It’s only a matter of time before a manned launch of SpaceX’s Crew Dragon spaceship. The capsule made its initial test flight out of Kennedy Space Center atop a Falcon 9 rocket a success as it launched to the International Space Station (ISS) with 400 pounds of supplies. This was the first launch of a commercially-developed capsule intended to carry astronauts into space.
After a careful launch on March 2, the shuttle has now successfully docked itself to the International Space Station, latching onto the station.
Also inside the capsule was the Crew Dragon’s sole passenger, a dummy named Ripley, who will measure forces and acceleration which would be experienced by human passengers, as well as their environment, during the trip.
“We instrumented the crap out of this vehicle; it’s got data, sensors everywhere,” said Kathy Lueders, manager for NASA’s Commercial Crew Program, during a news conference. “Actually having a re-entry, with Ripley in the seat, in the position, is critical.”
“The goal is to get an idea of how humans would feel in (Ripply’s) place, basically,” SpaceX vice president of Build and Flight Reliability Hans Koenigsmann said of the dummy. “I don’t expect, actually, a lot of surprises there, but it’s better to verify, make sure that it’s safe and everything’s comfortable for our astronauts going on the next flight of the capsule.”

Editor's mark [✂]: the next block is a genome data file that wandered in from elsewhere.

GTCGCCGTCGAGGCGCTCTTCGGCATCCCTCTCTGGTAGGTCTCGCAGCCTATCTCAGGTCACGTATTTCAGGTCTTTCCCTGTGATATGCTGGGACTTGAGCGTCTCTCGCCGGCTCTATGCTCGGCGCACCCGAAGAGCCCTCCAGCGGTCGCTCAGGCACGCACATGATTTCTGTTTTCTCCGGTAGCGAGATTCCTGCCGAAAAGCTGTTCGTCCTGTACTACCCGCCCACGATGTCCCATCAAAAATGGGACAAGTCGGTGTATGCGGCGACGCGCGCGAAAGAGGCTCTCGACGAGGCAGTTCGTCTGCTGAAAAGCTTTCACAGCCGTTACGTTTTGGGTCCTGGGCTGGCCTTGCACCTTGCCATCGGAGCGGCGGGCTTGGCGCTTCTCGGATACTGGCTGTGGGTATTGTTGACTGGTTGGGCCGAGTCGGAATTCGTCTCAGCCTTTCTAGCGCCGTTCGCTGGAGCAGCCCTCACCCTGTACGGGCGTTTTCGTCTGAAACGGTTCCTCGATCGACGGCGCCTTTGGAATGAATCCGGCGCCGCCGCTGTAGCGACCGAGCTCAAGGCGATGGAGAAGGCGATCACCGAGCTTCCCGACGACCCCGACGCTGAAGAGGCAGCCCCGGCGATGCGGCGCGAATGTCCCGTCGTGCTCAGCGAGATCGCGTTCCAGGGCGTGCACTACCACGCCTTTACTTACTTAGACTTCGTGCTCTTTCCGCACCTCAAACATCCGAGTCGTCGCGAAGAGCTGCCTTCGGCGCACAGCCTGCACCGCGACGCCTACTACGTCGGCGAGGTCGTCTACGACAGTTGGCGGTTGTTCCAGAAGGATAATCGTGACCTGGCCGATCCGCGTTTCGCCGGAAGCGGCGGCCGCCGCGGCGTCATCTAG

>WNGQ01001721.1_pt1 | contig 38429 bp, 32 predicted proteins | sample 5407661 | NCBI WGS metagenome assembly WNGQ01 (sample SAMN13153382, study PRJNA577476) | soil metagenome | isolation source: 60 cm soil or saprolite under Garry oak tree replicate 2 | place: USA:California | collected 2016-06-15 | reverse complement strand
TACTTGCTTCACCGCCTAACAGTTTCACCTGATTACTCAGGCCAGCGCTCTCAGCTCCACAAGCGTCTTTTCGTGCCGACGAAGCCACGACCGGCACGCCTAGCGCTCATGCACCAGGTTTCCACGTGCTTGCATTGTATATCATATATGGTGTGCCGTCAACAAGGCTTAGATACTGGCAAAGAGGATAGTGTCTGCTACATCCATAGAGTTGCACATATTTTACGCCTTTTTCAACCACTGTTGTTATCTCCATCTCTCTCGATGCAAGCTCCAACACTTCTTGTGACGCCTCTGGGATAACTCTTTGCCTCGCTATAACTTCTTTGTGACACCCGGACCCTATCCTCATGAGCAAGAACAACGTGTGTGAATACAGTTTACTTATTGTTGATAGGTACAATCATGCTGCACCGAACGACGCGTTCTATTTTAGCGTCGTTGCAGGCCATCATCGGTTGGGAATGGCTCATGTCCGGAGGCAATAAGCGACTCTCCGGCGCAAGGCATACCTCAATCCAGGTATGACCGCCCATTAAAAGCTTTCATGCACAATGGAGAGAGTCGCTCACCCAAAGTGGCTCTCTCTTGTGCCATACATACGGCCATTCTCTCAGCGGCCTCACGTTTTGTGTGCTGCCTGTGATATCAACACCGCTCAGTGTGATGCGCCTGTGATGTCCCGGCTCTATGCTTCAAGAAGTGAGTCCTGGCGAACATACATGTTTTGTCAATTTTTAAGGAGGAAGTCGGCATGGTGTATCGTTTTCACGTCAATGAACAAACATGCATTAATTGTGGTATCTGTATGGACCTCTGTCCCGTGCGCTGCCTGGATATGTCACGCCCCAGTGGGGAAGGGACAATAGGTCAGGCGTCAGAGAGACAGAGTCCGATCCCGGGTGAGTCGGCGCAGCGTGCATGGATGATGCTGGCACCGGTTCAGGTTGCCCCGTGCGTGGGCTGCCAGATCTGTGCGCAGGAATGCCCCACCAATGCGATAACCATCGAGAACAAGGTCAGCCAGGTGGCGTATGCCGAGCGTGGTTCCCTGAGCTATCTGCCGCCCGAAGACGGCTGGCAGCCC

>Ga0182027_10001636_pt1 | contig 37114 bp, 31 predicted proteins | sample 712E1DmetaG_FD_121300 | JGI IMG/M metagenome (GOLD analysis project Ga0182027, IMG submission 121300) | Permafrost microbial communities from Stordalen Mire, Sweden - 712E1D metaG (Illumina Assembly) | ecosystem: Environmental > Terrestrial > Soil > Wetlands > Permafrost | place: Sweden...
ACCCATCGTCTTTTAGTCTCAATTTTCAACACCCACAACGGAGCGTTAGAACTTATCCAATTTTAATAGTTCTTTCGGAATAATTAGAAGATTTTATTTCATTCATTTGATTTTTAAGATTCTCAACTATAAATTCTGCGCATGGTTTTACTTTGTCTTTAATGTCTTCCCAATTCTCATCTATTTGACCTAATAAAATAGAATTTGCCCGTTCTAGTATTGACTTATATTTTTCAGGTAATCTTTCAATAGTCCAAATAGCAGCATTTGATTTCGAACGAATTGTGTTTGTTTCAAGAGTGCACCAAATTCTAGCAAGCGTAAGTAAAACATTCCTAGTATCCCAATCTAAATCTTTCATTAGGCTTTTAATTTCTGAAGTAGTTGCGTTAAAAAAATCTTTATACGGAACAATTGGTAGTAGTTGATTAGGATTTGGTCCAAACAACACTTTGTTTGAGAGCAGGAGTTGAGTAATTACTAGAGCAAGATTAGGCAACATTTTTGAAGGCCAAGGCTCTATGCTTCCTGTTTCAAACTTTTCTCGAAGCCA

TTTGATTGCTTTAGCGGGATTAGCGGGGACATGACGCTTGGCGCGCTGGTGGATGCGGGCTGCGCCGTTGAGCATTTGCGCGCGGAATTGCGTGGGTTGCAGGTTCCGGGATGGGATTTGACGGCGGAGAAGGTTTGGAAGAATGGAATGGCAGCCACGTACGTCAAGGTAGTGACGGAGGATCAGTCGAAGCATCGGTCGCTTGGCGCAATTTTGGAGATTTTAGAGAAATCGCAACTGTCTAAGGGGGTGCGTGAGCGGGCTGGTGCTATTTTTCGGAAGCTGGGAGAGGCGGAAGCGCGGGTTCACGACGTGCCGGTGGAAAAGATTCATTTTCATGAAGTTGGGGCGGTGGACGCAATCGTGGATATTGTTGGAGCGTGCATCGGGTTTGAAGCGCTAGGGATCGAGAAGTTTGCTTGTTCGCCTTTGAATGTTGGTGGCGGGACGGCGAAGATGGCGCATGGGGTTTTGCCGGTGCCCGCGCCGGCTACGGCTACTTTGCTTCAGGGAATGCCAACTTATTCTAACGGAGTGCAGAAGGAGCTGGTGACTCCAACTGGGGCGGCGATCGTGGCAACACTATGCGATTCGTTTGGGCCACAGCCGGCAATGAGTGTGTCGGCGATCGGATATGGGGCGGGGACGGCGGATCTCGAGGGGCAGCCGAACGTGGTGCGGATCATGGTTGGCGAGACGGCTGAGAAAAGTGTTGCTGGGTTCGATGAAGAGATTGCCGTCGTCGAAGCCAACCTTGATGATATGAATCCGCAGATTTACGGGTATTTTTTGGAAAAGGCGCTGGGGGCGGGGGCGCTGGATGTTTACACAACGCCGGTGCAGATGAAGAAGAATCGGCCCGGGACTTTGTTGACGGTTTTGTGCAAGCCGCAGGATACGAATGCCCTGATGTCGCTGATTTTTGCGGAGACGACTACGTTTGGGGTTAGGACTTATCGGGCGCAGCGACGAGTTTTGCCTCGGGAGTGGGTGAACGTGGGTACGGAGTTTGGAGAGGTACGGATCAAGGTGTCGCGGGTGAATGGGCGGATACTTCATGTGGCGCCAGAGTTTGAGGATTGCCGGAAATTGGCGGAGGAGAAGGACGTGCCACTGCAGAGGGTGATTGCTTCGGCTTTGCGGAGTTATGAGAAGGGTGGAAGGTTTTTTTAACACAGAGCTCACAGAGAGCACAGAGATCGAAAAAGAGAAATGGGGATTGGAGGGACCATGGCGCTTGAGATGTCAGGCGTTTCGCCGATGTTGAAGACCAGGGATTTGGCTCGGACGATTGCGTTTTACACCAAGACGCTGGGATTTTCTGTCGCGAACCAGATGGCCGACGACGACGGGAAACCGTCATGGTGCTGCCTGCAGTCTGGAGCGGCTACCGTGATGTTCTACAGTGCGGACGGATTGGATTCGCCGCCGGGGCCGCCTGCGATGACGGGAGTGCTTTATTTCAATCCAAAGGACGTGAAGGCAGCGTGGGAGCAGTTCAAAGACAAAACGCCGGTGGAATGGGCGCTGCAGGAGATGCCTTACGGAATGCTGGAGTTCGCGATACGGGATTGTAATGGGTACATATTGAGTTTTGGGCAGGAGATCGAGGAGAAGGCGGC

SpaceX controlled the launch of the Falcon 9 from Kennedy’s Launch Control Center Firing Room 4, the former space shuttle control room, which SpaceX has leased as its primary launch control center. As Crew Dragon ascended into space, SpaceX commanded the Crew Dragon spacecraft from its mission control center in Hawthorne, CA. NASA teams will monitor space station operations throughout the flight from Mission Control Center at the agency’s Johnson Space Center in Houston.
But the hardest part is only now beginning for SpaceX. After the successful docking, the shuttle will detach and begin its hypersonic journey back to Earth. NASA and SpaceX will be keeping a close eye on this descent, monitoring its ability to safely re-enter the Earth’s atmosphere.
After the shuttle will parachute itself into the ocean, SpaceX’s recovery ship, Go Searcher, will retrieve the capsule and transport it back to port.
The next trip for the Crew Dragon will tentatively carry astronauts Douglas Hurley and Robert Behnken, who are scheduled to be the first American astronauts launched from United States soil since the shuttle program concluded eight years ago.
“I can’t begin to explain to you how exciting it is for a test pilot to be on a first flight of a vehicle,” Hurley, a shuttle veteran and former Marine Corps F/A-18 test pilot, told reporters before launch. “We’ll be ready when SpaceX and NASA are ready for us to fly it.”
For operational missions, Crew Dragon will be able to launch as many as four crew members and carry more than 220 pounds of cargo.
This is a guest contribution by Jordan Strickler. Find out how you can contribute to ZME Science.